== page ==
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review 2018-11-24 20:03
Theories Galore: "Alice’s Adventures in Wonderland" by Lewis Carroll
The Complete Illustrated Works Of Lewis Carroll - Lewis Carroll

(Original Review, 1994-08-10)

I’ve always interpreted “Alice’s Adventures in Wonderland” as a (modern) Fairytale.

In a way most of modern commercial movies are more like classical fairytales: very elemental stories set in a simplistic moral universe, with stereotypical characters. The movies may seem to be more complex but that is mostly 'effect'. Movies are very good at the dazzle part of the story telling business. Complexity of story: very much less so.



If you're into stuff like this, you can read the full review.

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text 2018-10-18 20:07
What to read next?
Alice's Adventures in Wonderland and Through the Looking Glass - Lewis Carroll
The Butchering Art: Joseph Lister's Quest to Transform the Grisly World of Victorian Medicine - Lindsey Fitzharris

I got my flu shot today and I´m a bit tired tonight because of it. I have finished my Halloween bingo reads, though, so I have to line up my next reads (I don´t want to fall into the reading slump trap). I´m not too tired for that. After perusing my shelves, I went for two books:


  1. I´m in the mood for a classic and I picked a short one with Alice in Wonderland.
  2. The Butchering Art is a new addition to my TBR and the subject matter is right up my alley. I cannot wait to read it. So off it goes onto my currently reading list.


And maybe Michael Connelly´s The Black Echo will arrive in the mail tomorrow, so this might be jumping on my reading list as well. I think that´s a pretty neat line up for the weekend.








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review 2018-09-27 03:19
Baba Yaga's Assistant - Marika McCoola,Emily Carroll
For more reviews, check out my blog: Craft-Cycle

A delightful read about a young woman applying to be Baba Yaga's assistant. I love the idea of this book and I especially liked Baba Yaga's character in it. She is so feisty and fierce. 

Going into it, you really don't even have to know much about the traditional Baba Yaga stories. The story does a good job of introducing her character throughout the story so it is easy to learn as you go. 

The story incorporates flashbacks as well as scenes from traditional Baba Yaga stories. There is a lot going on. However, it is really easy to keep everything straight because the artwork varies for each story line. Great way to keep the reader engaged and interested.

Great book. I really enjoyed the retelling.
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review 2018-09-09 23:20
Baba Yaga's Assistant
Baba Yaga's Assistant - Marika McCoola,Emily Carroll

I love Emily Carroll's art and I love Baba Yaga and Slavic folklore, so I HAD to read this one.


Overall, I really enjoyed the story. It played on a lot on the traditions of the folklore and I love the twists and the ways Masha was able to "outsmart" Baba Yaga. The biggest critique is the stakes really weren't that high. It was more of a steady pace, rather than becoming particularly intense. Still, it was a cute and heartwarming story and I'd be happy to read it to my baby cousins.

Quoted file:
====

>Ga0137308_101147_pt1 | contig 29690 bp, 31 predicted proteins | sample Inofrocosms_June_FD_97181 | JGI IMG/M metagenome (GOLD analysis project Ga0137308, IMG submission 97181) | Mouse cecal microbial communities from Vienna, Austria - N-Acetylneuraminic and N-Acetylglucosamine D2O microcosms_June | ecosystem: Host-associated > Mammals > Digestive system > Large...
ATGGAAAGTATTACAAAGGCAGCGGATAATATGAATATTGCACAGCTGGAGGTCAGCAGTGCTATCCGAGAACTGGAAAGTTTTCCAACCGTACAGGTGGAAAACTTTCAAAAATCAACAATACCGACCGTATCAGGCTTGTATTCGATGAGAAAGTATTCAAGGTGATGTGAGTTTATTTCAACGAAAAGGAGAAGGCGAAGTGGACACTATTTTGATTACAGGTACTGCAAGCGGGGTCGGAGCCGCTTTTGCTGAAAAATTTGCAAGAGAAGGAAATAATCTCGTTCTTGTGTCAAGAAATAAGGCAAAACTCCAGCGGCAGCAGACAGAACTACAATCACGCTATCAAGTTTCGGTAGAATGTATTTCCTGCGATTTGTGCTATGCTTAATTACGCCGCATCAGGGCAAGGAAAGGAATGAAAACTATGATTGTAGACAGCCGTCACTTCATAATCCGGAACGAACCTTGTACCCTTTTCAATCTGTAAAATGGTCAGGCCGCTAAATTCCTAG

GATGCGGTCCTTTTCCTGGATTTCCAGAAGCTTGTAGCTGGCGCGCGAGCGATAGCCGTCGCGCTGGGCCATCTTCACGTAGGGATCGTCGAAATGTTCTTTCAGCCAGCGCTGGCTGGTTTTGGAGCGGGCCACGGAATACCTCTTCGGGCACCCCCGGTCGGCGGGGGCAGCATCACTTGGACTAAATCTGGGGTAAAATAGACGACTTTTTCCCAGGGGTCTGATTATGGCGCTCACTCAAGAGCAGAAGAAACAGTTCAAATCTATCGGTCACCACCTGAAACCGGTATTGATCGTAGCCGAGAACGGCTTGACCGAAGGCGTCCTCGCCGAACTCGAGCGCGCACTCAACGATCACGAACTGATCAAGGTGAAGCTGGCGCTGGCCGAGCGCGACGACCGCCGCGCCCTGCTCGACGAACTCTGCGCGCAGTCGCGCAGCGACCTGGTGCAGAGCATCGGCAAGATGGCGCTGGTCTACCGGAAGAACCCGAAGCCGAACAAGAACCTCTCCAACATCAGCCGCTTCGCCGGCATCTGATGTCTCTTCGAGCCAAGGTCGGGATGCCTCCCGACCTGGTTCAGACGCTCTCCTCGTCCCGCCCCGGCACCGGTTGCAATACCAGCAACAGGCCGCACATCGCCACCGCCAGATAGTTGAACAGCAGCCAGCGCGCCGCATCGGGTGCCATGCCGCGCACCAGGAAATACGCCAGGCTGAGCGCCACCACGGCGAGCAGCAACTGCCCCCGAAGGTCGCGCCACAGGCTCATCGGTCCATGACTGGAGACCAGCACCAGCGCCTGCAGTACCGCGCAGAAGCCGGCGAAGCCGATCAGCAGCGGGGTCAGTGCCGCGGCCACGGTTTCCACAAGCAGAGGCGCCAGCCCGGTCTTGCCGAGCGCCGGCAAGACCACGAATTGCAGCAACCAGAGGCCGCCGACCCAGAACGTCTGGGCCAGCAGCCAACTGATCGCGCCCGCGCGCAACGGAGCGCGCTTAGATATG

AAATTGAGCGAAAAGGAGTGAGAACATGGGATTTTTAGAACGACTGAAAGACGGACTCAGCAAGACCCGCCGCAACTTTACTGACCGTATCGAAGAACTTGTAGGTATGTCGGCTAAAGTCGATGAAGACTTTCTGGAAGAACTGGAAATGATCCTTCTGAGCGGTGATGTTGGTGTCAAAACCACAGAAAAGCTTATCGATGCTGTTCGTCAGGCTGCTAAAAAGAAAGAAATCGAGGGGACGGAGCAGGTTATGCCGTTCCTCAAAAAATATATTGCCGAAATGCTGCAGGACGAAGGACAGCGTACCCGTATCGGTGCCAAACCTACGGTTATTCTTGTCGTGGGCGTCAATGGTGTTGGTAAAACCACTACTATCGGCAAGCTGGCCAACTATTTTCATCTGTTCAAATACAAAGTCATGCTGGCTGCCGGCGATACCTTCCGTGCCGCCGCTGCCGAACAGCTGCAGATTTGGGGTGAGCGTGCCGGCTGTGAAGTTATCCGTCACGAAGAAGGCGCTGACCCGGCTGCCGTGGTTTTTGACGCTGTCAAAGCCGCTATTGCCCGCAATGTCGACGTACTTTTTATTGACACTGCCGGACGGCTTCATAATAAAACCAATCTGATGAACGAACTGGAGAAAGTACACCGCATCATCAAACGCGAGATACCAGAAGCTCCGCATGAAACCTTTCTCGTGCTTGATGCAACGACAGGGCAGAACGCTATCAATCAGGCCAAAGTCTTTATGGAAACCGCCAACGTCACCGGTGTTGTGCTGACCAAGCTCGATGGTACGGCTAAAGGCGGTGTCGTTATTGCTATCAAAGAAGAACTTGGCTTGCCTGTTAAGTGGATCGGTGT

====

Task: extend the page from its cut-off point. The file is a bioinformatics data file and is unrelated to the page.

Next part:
Final rating: 4.5 out of 5

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review 2018-08-08 16:33
Not as packed with info as I expected
Don't Put That in There!: And 69 Other Sex Myths Debunked - Rachel C. Vreeman,Aaron E. Carroll

I have issues with this book.


On one hand, there is a lot of research and a wealth of studies referenced to support what is proved or debunked. The overall tone is also pretty irreverent and entertaining, the writing easy, and acceptance is the name of the game.


Thing is, there is a lot that is biased, too local or just plain inconclusive in this book.


There are many inconclusive chapters where the bias of authors colour the wrap up. Even when I agree with the bias, it gets irksome. Oh, and I'm unconvinced some of the studies results can be parsed into proving or disproving some myths. There is a lot of talk of "linked" that sounds more like correlation than causation.


I'm not from USA, so the local bent sometimes makes the polling (specially the health ones) not as strong a prop.


Inconclusive chapters make sense where there is not enough data and studies, but it grates to see the myth counted and addressed when the final verdict is a shrug and a cheery opinion.


Still, I left with some curious facts not previously in my radar (though not nearly as much sheer info as I expected). Two come to mind: that the G spot has not been physiologically identified (like, seriously?). That PVH vaccine is to be ideally administered before any sexual activity, but can be gotten whenever (context: there is free vaccination here, and campaigns, but they are aimed at girls under 13, and the notion passed around is that getting vaccinated after certain age is useless, not that you can get vaccinated whenever, it just happens that once you are being sexually active, there is a high chance that you won't finish the rounds before contracting the virus).


All around? A bit superficial, but not bad.

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